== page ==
Iraqi Prime Minister Nouri al-Maliki has won a third term for the presidency of his Islamic Dawa Party in an election that was attended by a number of Iraqi political leaders but in which most media were absent. That election was the start of Maliki’s battle to renew his mandate as Iraqi prime minister, also for the third time.
The Dawa Party is one of the oldest religious parties in Iraq. It was founded in the mid-1950s and was inspired by the ideas of prominent Shiite cleric Muhammad Baqir al-Sadr. But since that time, the party has suffered a series of splits over its goals, leadership or relationships inside and outside Iraq during the era when it opposed Saddam Hussein’s regime. The party regained its presence on the Iraqi scene in 2003 and has held the prime minister’s post since 2005.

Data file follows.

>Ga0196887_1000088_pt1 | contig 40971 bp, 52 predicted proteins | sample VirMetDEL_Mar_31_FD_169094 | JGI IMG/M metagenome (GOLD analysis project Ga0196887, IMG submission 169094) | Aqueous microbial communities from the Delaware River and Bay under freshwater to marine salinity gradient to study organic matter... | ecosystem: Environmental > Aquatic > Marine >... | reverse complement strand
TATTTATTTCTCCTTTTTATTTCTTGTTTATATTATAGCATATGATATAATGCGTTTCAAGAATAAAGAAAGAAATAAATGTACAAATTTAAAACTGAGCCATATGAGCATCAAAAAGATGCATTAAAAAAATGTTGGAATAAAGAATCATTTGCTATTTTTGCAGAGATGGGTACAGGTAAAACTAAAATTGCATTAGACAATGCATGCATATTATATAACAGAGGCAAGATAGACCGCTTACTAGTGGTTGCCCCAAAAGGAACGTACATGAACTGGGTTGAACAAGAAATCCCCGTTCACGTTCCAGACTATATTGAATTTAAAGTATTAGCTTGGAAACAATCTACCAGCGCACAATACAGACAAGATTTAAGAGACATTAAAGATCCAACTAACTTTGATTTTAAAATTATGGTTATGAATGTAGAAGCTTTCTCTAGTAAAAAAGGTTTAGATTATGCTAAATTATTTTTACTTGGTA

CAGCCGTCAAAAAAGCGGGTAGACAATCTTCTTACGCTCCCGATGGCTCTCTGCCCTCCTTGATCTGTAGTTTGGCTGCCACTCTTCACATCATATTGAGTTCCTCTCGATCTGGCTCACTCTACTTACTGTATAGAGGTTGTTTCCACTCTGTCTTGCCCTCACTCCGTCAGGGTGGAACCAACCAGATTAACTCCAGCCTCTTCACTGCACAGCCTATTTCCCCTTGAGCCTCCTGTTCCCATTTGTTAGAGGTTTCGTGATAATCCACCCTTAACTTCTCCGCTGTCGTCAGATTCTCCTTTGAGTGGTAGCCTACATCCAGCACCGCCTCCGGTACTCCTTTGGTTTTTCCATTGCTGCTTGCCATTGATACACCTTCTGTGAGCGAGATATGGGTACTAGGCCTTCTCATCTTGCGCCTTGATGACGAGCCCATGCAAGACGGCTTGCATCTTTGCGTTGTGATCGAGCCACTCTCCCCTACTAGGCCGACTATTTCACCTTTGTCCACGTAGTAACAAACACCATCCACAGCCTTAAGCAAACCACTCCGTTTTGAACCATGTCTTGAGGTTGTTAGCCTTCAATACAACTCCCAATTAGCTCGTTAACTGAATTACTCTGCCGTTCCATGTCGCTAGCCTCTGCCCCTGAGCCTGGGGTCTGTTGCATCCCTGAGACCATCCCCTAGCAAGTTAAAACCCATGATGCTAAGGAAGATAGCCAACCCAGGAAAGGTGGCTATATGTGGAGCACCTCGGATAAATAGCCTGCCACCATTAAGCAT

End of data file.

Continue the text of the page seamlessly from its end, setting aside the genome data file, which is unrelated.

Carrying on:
The official newspaper Al-Bayan and Dawa’s official website published brief reports that the Islamic Dawa Party has re-elected Iraqi Prime Minister Maliki as its head. This is the third time he has occupied that post since 2006, when he also became prime minister after the withdrawal of former party leader and Prime Minister Ibrahim al-Jaafari, who went on to establish the Reform Movement. Maliki was re-elected in 2009 to head the party and in 2010 to head the government.
It is peculiar that Dawa did not mention in public statements nor in brief reports three key matters: the detailed results of the elections, the issues discussed in the party convention and the results of those discussions, and the internal party regulations with regard to how one person can be both the party’s president and Iraq’s prime minister at the same time.